In practical terms, how could one platform support an intelligent management of projects, incorporating processes and knowledge to improve efficiency? And how would this platform bring benefits to any organization, regardless of sector and size?.

As a start, an ideal solution should incorporate typical elements of project management, like WBS, Gantt, time and resources management.  Additionally, it should offer the management of project-related documents and of processes that normally form part of any project (for instance bug fixing or change management), to ensure greater repeatability and predictability in the results. Then it should also offer the ability to leverage international project standards, enabling the introduction of documented improvement processes (for instance CMMI).

Despite this already quite extensive list of requirements, we are still missing two key ingredients:

  1. First of all the management of knowledge that lives within the organization, moving it easily among all the resources and using it to improve processes and methodologies consistently. The platform should track real-time deviations from the agreed procedures, and facilitate decisions on the relevance of problems and their solution. Then, use the lessons learned and incorporate them immediately into the body of knowledge for use in future projects.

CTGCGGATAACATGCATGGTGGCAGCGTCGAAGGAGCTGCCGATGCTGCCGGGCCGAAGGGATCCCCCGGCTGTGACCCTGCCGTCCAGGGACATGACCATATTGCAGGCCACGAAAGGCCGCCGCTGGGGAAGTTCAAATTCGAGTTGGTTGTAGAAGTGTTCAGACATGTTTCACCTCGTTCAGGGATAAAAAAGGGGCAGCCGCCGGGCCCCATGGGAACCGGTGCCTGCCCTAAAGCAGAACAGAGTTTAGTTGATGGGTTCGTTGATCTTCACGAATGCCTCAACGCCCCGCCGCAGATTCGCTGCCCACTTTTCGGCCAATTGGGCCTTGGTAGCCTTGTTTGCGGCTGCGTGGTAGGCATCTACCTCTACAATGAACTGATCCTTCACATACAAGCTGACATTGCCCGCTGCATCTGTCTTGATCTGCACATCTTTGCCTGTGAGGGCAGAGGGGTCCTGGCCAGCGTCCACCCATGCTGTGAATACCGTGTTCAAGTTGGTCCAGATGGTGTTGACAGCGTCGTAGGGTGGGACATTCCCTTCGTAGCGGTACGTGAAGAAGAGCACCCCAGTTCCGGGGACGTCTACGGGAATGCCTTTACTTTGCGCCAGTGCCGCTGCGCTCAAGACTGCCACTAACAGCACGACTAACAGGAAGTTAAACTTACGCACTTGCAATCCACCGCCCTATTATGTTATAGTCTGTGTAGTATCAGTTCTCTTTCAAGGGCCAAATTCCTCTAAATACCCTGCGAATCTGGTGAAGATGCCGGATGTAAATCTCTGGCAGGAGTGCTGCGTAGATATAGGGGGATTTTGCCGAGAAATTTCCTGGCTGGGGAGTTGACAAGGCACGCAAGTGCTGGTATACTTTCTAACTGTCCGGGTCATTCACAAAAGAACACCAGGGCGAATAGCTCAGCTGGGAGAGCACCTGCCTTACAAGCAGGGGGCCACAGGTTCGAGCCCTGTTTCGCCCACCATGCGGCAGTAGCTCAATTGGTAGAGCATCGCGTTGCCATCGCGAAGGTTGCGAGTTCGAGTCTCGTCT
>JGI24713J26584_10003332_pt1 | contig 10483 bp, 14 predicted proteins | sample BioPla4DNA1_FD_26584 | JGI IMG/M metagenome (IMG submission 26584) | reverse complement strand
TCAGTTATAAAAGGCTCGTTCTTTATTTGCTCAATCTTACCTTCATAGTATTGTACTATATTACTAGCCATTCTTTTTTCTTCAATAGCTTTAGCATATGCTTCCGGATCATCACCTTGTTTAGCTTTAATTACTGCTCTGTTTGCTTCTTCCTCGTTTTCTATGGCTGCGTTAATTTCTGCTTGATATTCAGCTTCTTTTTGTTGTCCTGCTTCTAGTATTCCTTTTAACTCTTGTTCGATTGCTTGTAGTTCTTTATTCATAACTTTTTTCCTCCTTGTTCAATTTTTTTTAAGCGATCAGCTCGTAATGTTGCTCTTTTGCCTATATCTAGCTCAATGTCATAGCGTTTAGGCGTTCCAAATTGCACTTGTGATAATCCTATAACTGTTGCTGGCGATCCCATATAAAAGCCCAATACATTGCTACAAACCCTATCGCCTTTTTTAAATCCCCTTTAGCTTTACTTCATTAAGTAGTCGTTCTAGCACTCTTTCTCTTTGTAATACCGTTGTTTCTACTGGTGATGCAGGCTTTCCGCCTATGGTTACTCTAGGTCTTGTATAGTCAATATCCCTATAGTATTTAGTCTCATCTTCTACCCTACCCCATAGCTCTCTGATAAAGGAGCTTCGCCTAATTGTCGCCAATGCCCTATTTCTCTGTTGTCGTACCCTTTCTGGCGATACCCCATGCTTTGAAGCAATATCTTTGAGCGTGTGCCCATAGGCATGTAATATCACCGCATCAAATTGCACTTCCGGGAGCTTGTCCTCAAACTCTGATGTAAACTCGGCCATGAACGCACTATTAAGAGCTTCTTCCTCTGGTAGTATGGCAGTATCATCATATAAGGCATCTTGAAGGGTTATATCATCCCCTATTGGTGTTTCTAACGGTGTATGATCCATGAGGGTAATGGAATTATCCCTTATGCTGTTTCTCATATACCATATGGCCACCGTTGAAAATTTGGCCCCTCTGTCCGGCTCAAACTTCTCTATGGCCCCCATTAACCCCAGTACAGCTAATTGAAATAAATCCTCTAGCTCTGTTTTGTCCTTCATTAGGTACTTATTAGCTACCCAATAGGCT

2. Second, we mentioned that governance and transparency are key requirements for the management of any organization. What would happen if we had a platform allowing real-time access for internal or external customers, to see how the different projects are progressing?  What impact would this have on relations between different actors in a project?

All these requirements need to be packaged in a platform that is easy to use and offers tangible benefits to all levels of users. This is crucial to minimising the resistance to change and the friction that any new software encounters within an organization.

A solution incorporating these qualities would enable organizations to

  • Manage all projects more efficiently
  • Introduce systematic improvement processes to ensure that learning happens at the organizational level, minimising reliance on key people
  • Have tighter control of all running projects
  • Coordinate resources and activities across geographies and even with partners and customers

All of the above translates into higher and predictable quality, increased chances of project success and a new form of collaborative innovation gained by pooling learnings coming from each project implementation.

Finally, it is worth leaving a last question on the table

What happens if nothing is done to address these challenges? An organization that has a low level of maturity* in project management, faces an 80% chance of having problems at some stage during the management of any project. While an organization with a high maturity level, can reduce this probability down to 5%. Clearly, inaction is not really an option conducive to long-term success.

If your organization runs projects that require significant resources, the potential gains in profitability and in competitiveness should be a sufficient incentive to act quickly to improve your project efficiency and maturity. Results will rapidly be reflected directly in your profitability.

Discover more about how to improve the efficiency and profitability of your organization at www.etask.it

* for instance as defined in the CMMI for Services maturity model